This books examines social norms and how they impact of personal happiness. Again, this theme is as relevant today as ever. Perhaps the norms are more hidden now, but they impact our choices and decisions. This book is available in Haileybury.

 

 

kite runner

 

Kite Runner by Khaled Hosseini
This is a great tale of betrayal and redemption. The D.V.D. is available in New Liskeard.

 

 

Where the Crawdads Sing cover

 

Where the Crawdads Sing by Delia Owens
This very popular book looks at the themes of abandonment and isolation and the search for connections and love. The book is available in both branches.

 

jane eyre

 

Jane Eyre by Charlotte Bronte
This book is about the search for family and a sense of belonging. The book is available in Haileybury.

 

 

flowers

The Language of Flowers by Vanessa Diffenbough
I loved this story of pain and forgiveness! As an avid flower gardener, I was very interested in all her research of the ancient language of flowers. It is a lost art but learning the meaning of many common flowers was moving for me. This book is only available through our interlibrary loan program, but I had to include it!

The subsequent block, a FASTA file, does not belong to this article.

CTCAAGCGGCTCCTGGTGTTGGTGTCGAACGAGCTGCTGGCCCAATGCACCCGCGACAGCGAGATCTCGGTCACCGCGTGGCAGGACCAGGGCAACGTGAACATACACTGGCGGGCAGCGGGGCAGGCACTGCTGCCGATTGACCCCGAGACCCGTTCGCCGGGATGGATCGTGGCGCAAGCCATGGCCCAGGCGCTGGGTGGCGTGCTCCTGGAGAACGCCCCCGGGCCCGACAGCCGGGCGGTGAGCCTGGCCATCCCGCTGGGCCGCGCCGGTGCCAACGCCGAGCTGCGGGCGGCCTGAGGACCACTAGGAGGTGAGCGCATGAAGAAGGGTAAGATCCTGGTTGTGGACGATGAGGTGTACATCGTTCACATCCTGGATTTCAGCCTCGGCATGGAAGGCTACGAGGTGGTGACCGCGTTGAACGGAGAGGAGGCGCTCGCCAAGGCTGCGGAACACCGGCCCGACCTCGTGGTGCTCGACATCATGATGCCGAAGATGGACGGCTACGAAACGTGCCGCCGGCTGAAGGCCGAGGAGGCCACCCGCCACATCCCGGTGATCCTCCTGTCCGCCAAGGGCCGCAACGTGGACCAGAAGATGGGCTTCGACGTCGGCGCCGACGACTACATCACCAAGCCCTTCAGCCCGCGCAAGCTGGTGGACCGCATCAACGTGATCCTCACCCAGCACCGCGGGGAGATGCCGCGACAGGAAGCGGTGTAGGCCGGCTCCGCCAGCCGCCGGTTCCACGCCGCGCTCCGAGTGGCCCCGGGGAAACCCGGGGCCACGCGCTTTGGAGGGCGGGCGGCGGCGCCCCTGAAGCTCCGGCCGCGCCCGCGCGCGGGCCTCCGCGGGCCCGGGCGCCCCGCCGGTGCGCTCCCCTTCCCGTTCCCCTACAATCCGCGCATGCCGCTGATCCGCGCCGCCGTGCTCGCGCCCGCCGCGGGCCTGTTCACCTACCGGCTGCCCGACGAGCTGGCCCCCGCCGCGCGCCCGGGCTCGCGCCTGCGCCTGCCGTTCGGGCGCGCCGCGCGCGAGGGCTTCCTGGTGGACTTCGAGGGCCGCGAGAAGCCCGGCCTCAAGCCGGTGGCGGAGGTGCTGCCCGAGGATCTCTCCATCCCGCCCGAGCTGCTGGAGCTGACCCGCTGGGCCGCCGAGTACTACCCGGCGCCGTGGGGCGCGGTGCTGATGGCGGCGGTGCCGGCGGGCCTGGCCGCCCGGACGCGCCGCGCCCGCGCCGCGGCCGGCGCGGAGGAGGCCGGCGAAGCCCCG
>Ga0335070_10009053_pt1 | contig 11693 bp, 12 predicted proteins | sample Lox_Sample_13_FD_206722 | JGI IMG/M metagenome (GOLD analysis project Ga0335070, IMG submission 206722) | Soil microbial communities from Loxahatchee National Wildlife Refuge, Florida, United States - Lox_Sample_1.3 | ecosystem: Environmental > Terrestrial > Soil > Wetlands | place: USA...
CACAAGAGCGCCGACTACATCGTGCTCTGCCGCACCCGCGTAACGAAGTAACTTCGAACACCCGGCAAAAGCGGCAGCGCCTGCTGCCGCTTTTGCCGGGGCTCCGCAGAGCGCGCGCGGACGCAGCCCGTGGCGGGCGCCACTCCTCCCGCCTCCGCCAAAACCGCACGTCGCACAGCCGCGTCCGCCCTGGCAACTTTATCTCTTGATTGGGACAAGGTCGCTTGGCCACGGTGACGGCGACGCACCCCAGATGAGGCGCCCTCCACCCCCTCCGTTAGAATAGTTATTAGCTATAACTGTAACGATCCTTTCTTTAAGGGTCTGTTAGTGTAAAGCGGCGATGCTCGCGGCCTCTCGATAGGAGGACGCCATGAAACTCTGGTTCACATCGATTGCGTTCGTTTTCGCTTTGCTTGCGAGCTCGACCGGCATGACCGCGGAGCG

wild

 

Wild by Cheryl Stayed
This is an ancient theme of the redemptive power of travel. A three month hike helps a woman confront her demons and come to peace with herself.

 

However you mark the returning daylight or the New Year, I hope you do so with compassion for yourself and a touch of humor for this, our human condition.

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TSPL Top 100 Checkouts of 2019

1. Kingdom of t916WB7vJlHLhe Blind by Louise Penny
2. Past Tense by Lee Child
3. Long Road to Mercy by David Baldacci
4. The Boy by Tami Hoag
5. Look Alive Twenty-Five by Janet Evanovich
6. The 18th Abduction by James Patterson and Maxine Paetro
7. Wild Card by Stuart Woods
8. The House Next Door by James Patterson with Susan Dilallo, Max DiLallo, and Tim Arnold
9. The Reckoning by John Grisham
10. Turning Point by Danielle Steel

 

91fHIRTrVZL11. Triple Jeopardy by Anne Perry
12. The Wedding Guest by Jonathan Kellerman
13. The Perfect Girlfriend by Karen Hamilton
14. Every Breath by Nicholas Sparks
15. Dark Tribute by Iris Johansen
16. Dark Sacred Night by Michael Connelly
17. Target, Alex Cross by James Patterson
18. Of Blood and Bone by Nora Roberts
19. Liar Liar by James Patterson and Candice Fox
20. Connections in Death by J. D. Robb
21. The Lies We Told by Camilla Way
22. A Spark of Light by Jodi Picoult

 

Pandemic

23. Pandemic by Robin Cook
24. Holy Ghost by John Sandford
25. The Big Kahuna by Janet Evanovich and Peter Evanovich
26. Wolf Pack by C.J. Box
27. The Stationery Shop: A Novel by Marjan Kamali
28. Saving Meghan by D. J. Palmer